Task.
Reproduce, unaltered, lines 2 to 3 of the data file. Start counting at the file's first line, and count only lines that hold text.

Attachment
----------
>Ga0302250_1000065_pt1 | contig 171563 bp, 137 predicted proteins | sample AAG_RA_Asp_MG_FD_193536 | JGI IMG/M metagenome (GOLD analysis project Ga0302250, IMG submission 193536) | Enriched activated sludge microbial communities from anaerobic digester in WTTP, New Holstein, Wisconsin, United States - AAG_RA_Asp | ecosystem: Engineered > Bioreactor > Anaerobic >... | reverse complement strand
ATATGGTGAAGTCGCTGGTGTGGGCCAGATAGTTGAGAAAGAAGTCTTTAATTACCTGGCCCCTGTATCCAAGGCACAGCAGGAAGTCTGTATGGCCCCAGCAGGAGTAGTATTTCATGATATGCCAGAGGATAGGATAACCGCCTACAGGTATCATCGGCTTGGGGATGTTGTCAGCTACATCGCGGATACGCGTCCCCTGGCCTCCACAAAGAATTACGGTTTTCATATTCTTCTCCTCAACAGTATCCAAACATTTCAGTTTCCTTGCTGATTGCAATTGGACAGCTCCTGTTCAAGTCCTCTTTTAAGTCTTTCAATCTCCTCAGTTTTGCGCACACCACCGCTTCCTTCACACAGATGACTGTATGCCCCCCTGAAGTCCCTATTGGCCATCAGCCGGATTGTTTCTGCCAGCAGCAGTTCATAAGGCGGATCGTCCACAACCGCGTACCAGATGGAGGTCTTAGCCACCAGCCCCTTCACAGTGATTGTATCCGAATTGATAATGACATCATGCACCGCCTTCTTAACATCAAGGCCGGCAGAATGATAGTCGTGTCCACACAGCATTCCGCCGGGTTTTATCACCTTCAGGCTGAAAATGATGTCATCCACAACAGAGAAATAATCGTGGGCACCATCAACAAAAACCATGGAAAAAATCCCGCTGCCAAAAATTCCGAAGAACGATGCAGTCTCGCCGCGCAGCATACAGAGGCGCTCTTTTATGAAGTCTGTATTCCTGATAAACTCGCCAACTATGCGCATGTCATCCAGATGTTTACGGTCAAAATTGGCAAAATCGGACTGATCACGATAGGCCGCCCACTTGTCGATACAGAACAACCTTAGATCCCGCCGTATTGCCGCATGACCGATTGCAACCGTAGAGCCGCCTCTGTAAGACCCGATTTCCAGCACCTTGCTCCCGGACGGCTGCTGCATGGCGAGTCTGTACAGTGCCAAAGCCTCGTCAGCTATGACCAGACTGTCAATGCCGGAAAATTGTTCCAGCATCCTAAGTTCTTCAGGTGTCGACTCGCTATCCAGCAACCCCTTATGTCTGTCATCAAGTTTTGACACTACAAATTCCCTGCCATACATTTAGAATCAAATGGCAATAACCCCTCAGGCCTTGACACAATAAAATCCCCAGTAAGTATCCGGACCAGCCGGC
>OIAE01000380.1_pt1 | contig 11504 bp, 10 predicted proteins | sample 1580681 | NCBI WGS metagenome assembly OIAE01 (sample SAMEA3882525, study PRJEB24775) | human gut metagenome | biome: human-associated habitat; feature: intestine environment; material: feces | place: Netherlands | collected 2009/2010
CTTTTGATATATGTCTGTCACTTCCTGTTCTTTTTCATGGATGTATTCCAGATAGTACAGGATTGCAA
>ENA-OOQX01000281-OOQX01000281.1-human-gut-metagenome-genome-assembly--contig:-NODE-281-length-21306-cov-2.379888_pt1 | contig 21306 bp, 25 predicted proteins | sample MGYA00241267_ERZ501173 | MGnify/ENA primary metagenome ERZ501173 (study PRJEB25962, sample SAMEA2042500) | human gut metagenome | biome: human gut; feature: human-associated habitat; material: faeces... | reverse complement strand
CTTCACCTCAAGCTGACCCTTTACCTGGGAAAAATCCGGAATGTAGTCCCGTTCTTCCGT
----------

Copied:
ATATGGTGAAGTCGCTGGTGTGGGCCAGATAGTTGAGAAAGAAGTCTTTAATTACCTGGCCCCTGTATCCAAGGCACAGCAGGAAGTCTGTATGGCCCCAGCAGGAGTAGTATTTCATGATATGCCAGAGGATAGGATAACCGCCTACAGGTATCATCGGCTTGGGGATGTTGTCAGCTACATCGCGGATACGCGTCCCCTGGCCTCCACAAAGAATTACGGTTTTCATATTCTTCTCCTCAACAGTATCCAAACATTTCAGTTTCCTTGCTGATTGCAATTGGACAGCTCCTGTTCAAGTCCTCTTTTAAGTCTTTCAATCTCCTCAGTTTTGCGCACACCACCGCTTCCTTCACACAGATGACTGTATGCCCCCCTGAAGTCCCTATTGGCCATCAGCCGGATTGTTTCTGCCAGCAGCAGTTCATAAGGCGGATCGTCCACAACCGCGTACCAGATGGAGGTCTTAGCCACCAGCCCCTTCACAGTGATTGTATCCGAATTGATAATGACATCATGCACCGCCTTCTTAACATCAAGGCCGGCAGAATGATAGTCGTGTCCACACAGCATTCCGCCGGGTTTTATCACCTTCAGGCTGAAAATGATGTCATCCACAACAGAGAAATAATCGTGGGCACCATCAACAAAAACCATGGAAAAAATCCCGCTGCCAAAAATTCCGAAGAACGATGCAGTCTCGCCGCGCAGCATACAGAGGCGCTCTTTTATGAAGTCTGTATTCCTGATAAACTCGCCAACTATGCGCATGTCATCCAGATGTTTACGGTCAAAATTGGCAAAATCGGACTGATCACGATAGGCCGCCCACTTGTCGATACAGAACAACCTTAGATCCCGCCGTATTGCCGCATGACCGATTGCAACCGTAGAGCCGCCTCTGTAAGACCCGATTTCCAGCACCTTGCTCCCGGACGGCTGCTGCATGGCGAGTCTGTACAGTGCCAAAGCCTCGTCAGCTATGACCAGACTGTCAATGCCGGAAAATTGTTCCAGCATCCTAAGTTCTTCAGGTGTCGACTCGCTATCCAGCAACCCCTTATGTCTGTCATCAAGTTTTGACACTACAAATTCCCTGCCATACATTTAGAATCAAATGGCAATAACCCCTCAGGCCTTGACACAATAAAATCCCCAGTAAGTATCCGGACCAGCCGGC
>OIAE01000380.1_pt1 | contig 11504 bp, 10 predicted proteins | sample 1580681 | NCBI WGS metagenome assembly OIAE01 (sample SAMEA3882525, study PRJEB24775) | human gut metagenome | biome: human-associated habitat; feature: intestine environment; material: feces | place: Netherlands | collected 2009/2010